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Does Your Start-Up Pay Your Bills?

Clients are often surprised when I ask them this question. It is the last thing they've thought of. They have budgeted for a website, business cards and even stock, but have forgotten to plan for their living costs.

They get caught up in the excitement of starting a new business and assume that it will automatically pay the bills. The reality is that 70% of startups fail within 18 months - but there is something that you can do to improve your chances of success.

Spending time developing a business plan improves your chances of success and is the key to ensuring that you dont work yourself into debt. I often meet people who have great ideas, but struggling businesses. They have dismissed the need to plan; the common refrain from those clients is I already knew what I needed to do, so I didnt think I needed to waste time on a business plan.

Sadly without a business plan they lost focus and got caught up with working in their business and not working on their business. Consequently, due to the lack of a clear business strategy their business simply drifted, struggling to meet its financial obligations, let alone pay their househod bills.
A good business plan will have a financial plan in the form of a Cashflow Forecast and a Personal Survival Budget. A Personal Survival Budget will give you a true picture of how much money your startup needs to make, if your are going to earn a real living from it. A business plan that doesnt have a Personal Survival Budget can result in you running a business that only generates enough income to covers it own costs, but like a hobby, it is not economically viable to sustain your personal financial needs.
Putting together your own Personal Survival Budget is not as daunting as it may sound - its fairly straightforward. However the results can be a little scary.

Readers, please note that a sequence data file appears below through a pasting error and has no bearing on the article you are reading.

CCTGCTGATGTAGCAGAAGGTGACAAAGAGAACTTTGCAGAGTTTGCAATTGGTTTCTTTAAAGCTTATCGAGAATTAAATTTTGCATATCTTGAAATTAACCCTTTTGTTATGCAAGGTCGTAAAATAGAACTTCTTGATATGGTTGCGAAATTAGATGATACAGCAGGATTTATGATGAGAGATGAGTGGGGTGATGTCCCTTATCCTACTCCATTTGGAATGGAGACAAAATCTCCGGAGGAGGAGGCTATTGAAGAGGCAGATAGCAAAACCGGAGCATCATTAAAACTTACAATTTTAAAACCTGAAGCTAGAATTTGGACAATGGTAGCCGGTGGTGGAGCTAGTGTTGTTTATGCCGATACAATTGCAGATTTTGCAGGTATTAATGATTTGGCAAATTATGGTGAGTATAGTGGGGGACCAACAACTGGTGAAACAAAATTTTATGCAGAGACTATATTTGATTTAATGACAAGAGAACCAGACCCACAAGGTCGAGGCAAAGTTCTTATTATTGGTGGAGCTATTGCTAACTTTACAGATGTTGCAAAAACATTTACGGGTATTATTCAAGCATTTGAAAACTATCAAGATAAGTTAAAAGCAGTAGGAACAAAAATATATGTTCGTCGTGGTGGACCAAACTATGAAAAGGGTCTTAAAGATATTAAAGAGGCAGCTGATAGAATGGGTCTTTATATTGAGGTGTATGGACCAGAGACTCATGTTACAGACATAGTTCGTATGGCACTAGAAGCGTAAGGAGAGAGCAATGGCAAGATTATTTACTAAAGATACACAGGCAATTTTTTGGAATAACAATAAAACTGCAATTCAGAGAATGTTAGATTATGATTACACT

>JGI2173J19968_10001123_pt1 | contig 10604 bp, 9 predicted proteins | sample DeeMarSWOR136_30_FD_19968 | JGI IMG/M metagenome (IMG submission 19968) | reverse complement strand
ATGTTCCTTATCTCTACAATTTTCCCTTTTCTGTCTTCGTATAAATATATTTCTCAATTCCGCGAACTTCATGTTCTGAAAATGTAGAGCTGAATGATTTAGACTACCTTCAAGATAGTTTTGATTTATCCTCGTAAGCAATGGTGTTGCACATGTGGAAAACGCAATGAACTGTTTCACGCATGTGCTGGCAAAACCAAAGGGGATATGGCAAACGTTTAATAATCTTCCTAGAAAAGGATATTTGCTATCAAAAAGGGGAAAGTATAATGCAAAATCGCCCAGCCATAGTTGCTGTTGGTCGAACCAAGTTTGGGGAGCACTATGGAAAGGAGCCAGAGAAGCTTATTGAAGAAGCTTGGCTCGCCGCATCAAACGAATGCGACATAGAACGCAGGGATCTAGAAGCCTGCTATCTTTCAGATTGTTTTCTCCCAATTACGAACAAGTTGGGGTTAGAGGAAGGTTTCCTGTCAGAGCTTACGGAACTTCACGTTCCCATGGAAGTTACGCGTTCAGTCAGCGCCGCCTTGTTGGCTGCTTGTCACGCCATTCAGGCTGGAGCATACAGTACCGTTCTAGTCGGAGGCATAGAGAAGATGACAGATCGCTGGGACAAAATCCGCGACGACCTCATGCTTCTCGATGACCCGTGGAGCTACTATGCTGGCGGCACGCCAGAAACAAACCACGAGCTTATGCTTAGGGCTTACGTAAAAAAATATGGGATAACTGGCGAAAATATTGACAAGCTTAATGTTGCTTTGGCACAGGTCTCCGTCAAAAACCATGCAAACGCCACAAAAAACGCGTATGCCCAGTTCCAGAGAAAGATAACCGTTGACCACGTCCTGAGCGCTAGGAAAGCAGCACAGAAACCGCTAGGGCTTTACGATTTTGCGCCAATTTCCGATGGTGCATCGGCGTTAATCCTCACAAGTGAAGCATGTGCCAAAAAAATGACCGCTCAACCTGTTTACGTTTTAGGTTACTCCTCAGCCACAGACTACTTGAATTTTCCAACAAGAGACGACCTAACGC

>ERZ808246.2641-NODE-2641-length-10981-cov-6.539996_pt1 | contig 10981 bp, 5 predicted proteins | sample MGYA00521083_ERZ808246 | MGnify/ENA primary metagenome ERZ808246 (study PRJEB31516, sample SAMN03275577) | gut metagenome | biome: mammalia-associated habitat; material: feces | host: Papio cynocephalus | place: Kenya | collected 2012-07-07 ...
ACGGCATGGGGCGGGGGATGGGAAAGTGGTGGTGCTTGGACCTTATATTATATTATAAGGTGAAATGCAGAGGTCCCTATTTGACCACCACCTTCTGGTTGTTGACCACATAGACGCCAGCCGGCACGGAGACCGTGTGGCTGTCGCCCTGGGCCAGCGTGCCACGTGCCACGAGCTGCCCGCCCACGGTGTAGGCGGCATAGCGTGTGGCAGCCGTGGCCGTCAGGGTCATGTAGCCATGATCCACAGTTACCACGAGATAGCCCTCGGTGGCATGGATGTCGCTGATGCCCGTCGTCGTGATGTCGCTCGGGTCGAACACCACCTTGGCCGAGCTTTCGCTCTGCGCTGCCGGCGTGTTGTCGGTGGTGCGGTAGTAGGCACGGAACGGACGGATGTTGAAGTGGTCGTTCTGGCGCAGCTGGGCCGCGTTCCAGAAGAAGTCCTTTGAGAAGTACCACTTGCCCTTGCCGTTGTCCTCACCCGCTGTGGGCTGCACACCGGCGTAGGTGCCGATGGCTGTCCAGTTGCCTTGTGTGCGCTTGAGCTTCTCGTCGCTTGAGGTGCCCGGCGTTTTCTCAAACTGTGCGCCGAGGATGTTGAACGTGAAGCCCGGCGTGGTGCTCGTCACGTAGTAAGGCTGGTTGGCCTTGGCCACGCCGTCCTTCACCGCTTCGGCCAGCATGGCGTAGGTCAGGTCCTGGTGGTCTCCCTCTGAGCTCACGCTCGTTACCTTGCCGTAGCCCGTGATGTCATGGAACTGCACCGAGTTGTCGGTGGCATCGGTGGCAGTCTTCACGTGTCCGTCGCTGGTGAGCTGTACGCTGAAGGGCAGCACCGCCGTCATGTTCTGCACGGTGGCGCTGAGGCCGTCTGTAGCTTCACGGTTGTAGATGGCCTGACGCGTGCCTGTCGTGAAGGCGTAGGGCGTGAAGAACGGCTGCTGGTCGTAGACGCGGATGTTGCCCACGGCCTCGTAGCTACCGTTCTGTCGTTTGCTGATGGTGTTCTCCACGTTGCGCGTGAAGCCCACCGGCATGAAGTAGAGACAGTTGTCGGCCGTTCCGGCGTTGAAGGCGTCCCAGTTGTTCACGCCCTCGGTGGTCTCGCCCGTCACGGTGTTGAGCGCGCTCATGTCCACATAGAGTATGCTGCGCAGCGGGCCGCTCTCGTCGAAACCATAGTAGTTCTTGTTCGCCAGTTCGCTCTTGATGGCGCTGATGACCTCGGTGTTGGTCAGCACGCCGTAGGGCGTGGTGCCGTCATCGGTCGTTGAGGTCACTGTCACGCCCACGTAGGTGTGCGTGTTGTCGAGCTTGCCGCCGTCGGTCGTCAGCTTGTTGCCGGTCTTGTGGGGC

First you need to work out your entire monthly outgoings. This includes things like your rent /mortgage, utility bills, council tax and the amount you spend on groceries. Quite often people forget to include things like school dinners, insurance policies, nights out, dry cleaning, and the trip to the hairdressers, but it all adds up.

Secondly, you need to work out all of your non-business related income. This should include income from savings, your partners income, and other things like child benefit.

Finally you need to do a simple calculation: you subtract your income from your outgoings (your outgoings minus your income). The shortfall tells you the amount of extra income your business needs to make to pay your bills, pay for your pension, or just pay for luxuries.

Once you have developed your Personal Survival Budget you can establish your businesss financial goals. In that your business plan will set out how many sales that you need to achieve each week, month or quarter to generate enough income. Once you have set your sales targets, you can devise a marketing plan that will identify the tactics and activities you need to carryout to meet these sales targets. So to guard against sleepless nights wondering if you have enough money to pay your rent or mortgage, spend sometime developing a business plan, before you start up your business.

by Vanessa Guthrie, MSc, Ba(Hons), PRINCE2

Mighten Business Expert: an Expert in business planning for startups and small businesses for 20 years.

Vanessa Guthrie

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